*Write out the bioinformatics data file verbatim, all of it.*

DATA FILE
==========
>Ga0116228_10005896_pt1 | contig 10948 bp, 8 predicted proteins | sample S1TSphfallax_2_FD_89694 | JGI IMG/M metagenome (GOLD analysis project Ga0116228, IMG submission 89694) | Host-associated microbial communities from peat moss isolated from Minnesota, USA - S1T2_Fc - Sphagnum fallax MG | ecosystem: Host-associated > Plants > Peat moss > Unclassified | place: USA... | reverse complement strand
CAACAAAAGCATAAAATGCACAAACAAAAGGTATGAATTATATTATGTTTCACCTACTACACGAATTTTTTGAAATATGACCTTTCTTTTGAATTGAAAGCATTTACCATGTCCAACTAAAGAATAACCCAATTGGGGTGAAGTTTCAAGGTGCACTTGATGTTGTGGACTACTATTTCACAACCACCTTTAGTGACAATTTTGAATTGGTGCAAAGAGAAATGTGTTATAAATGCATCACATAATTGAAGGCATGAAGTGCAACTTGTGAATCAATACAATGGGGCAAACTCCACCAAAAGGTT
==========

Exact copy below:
>Ga0116228_10005896_pt1 | contig 10948 bp, 8 predicted proteins | sample S1TSphfallax_2_FD_89694 | JGI IMG/M metagenome (GOLD analysis project Ga0116228, IMG submission 89694) | Host-associated microbial communities from peat moss isolated from Minnesota, USA - S1T2_Fc - Sphagnum fallax MG | ecosystem: Host-associated > Plants > Peat moss > Unclassified | place: USA... | reverse complement strand
CAACAAAAGCATAAAATGCACAAACAAAAGGTATGAATTATATTATGTTTCACCTACTACACGAATTTTTTGAAATATGACCTTTCTTTTGAATTGAAAGCATTTACCATGTCCAACTAAAGAATAACCCAATTGGGGTGAAGTTTCAAGGTGCACTTGATGTTGTGGACTACTATTTCACAACCACCTTTAGTGACAATTTTGAATTGGTGCAAAGAGAAATGTGTTATAAATGCATCACATAATTGAAGGCATGAAGTGCAACTTGTGAATCAATACAATGGGGCAAACTCCACCAAAAGGTT